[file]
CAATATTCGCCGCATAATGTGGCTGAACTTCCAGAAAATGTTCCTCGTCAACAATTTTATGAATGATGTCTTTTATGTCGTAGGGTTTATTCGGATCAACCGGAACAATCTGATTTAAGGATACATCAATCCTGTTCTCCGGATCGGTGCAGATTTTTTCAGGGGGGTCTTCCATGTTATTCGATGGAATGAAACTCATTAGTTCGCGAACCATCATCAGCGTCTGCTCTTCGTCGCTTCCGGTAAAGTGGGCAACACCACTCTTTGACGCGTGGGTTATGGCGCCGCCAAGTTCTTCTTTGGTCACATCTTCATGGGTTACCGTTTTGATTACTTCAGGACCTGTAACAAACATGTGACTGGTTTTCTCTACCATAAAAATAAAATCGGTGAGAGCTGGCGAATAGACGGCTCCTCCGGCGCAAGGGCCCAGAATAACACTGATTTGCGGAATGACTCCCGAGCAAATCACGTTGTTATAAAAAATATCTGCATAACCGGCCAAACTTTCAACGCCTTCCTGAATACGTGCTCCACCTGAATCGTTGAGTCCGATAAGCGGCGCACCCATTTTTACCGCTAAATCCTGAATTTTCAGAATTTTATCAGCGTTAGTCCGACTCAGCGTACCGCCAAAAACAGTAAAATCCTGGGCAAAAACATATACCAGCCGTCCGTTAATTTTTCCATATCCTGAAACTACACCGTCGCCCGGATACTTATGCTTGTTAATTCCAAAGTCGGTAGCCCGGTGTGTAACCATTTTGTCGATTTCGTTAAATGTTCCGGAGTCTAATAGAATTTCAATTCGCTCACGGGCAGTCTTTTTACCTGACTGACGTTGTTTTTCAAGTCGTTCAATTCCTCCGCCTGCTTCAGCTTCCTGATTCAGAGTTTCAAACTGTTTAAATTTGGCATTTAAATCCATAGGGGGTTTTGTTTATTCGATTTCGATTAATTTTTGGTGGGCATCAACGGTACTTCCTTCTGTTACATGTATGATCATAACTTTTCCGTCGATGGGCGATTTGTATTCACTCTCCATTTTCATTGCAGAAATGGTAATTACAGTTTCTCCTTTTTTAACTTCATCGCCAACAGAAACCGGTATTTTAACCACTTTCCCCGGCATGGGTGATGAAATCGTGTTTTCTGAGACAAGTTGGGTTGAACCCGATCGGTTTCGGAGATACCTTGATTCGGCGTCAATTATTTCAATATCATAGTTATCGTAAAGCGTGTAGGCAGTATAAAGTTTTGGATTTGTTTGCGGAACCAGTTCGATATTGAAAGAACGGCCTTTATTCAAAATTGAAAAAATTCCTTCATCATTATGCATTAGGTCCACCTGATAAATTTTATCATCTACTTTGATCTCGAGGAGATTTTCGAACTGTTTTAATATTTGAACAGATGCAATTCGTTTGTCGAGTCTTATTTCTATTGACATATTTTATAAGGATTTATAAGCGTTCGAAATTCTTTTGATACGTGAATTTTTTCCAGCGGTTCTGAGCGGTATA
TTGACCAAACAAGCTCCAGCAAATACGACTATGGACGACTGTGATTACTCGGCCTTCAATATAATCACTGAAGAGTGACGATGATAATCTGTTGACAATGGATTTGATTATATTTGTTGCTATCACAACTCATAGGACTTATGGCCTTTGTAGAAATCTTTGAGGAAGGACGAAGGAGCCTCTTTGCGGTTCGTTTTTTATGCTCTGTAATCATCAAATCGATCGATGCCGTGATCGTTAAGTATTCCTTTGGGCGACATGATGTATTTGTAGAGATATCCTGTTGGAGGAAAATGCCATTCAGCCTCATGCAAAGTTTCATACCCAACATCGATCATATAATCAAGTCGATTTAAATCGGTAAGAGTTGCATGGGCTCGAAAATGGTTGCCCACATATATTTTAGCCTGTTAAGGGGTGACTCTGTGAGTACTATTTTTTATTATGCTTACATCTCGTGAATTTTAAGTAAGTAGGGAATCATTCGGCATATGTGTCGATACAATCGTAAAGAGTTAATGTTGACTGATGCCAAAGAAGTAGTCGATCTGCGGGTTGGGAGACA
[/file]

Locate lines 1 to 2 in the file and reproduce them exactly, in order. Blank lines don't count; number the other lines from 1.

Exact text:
CAATATTCGCCGCATAATGTGGCTGAACTTCCAGAAAATGTTCCTCGTCAACAATTTTATGAATGATGTCTTTTATGTCGTAGGGTTTATTCGGATCAACCGGAACAATCTGATTTAAGGATACATCAATCCTGTTCTCCGGATCGGTGCAGATTTTTTCAGGGGGGTCTTCCATGTTATTCGATGGAATGAAACTCATTAGTTCGCGAACCATCATCAGCGTCTGCTCTTCGTCGCTTCCGGTAAAGTGGGCAACACCACTCTTTGACGCGTGGGTTATGGCGCCGCCAAGTTCTTCTTTGGTCACATCTTCATGGGTTACCGTTTTGATTACTTCAGGACCTGTAACAAACATGTGACTGGTTTTCTCTACCATAAAAATAAAATCGGTGAGAGCTGGCGAATAGACGGCTCCTCCGGCGCAAGGGCCCAGAATAACACTGATTTGCGGAATGACTCCCGAGCAAATCACGTTGTTATAAAAAATATCTGCATAACCGGCCAAACTTTCAACGCCTTCCTGAATACGTGCTCCACCTGAATCGTTGAGTCCGATAAGCGGCGCACCCATTTTTACCGCTAAATCCTGAATTTTCAGAATTTTATCAGCGTTAGTCCGACTCAGCGTACCGCCAAAAACAGTAAAATCCTGGGCAAAAACATATACCAGCCGTCCGTTAATTTTTCCATATCCTGAAACTACACCGTCGCCCGGATACTTATGCTTGTTAATTCCAAAGTCGGTAGCCCGGTGTGTAACCATTTTGTCGATTTCGTTAAATGTTCCGGAGTCTAATAGAATTTCAATTCGCTCACGGGCAGTCTTTTTACCTGACTGACGTTGTTTTTCAAGTCGTTCAATTCCTCCGCCTGCTTCAGCTTCCTGATTCAGAGTTTCAAACTGTTTAAATTTGGCATTTAAATCCATAGGGGGTTTTGTTTATTCGATTTCGATTAATTTTTGGTGGGCATCAACGGTACTTCCTTCTGTTACATGTATGATCATAACTTTTCCGTCGATGGGCGATTTGTATTCACTCTCCATTTTCATTGCAGAAATGGTAATTACAGTTTCTCCTTTTTTAACTTCATCGCCAACAGAAACCGGTATTTTAACCACTTTCCCCGGCATGGGTGATGAAATCGTGTTTTCTGAGACAAGTTGGGTTGAACCCGATCGGTTTCGGAGATACCTTGATTCGGCGTCAATTATTTCAATATCATAGTTATCGTAAAGCGTGTAGGCAGTATAAAGTTTTGGATTTGTTTGCGGAACCAGTTCGATATTGAAAGAACGGCCTTTATTCAAAATTGAAAAAATTCCTTCATCATTATGCATTAGGTCCACCTGATAAATTTTATCATCTACTTTGATCTCGAGGAGATTTTCGAACTGTTTTAATATTTGAACAGATGCAATTCGTTTGTCGAGTCTTATTTCTATTGACATATTTTATAAGGATTTATAAGCGTTCGAAATTCTTTTGATACGTGAATTTTTTCCAGCGGTTCTGAGCGGTATA
TTGACCAAACAAGCTCCAGCAAATACGACTATGGACGACTGTGATTACTCGGCCTTCAATATAATCACTGAAGAGTGACGATGATAATCTGTTGACAATGGATTTGATTATATTTGTTGCTATCACAACTCATAGGACTTATGGCCTTTGTAGAAATCTTTGAGGAAGGACGAAGGAGCCTCTTTGCGGTTCGTTTTTTATGCTCTGTAATCATCAAATCGATCGATGCCGTGATCGTTAAGTATTCCTTTGGGCGACATGATGTATTTGTAGAGATATCCTGTTGGAGGAAAATGCCATTCAGCCTCATGCAAAGTTTCATACCCAACATCGATCATATAATCAAGTCGATTTAAATCGGTAAGAGTTGCATGGGCTCGAAAATGGTTGCCCACATATATTTTAGCCTGTTAAGGGGTGACTCTGTGAGTACTATTTTTTATTATGCTTACATCTCGTGAATTTTAAGTAAGTAGGGAATCATTCGGCATATGTGTCGATACAATCGTAAAGAGTTAATGTTGACTGATGCCAAAGAAGTAGTCGATCTGCGGGTTGGGAGACA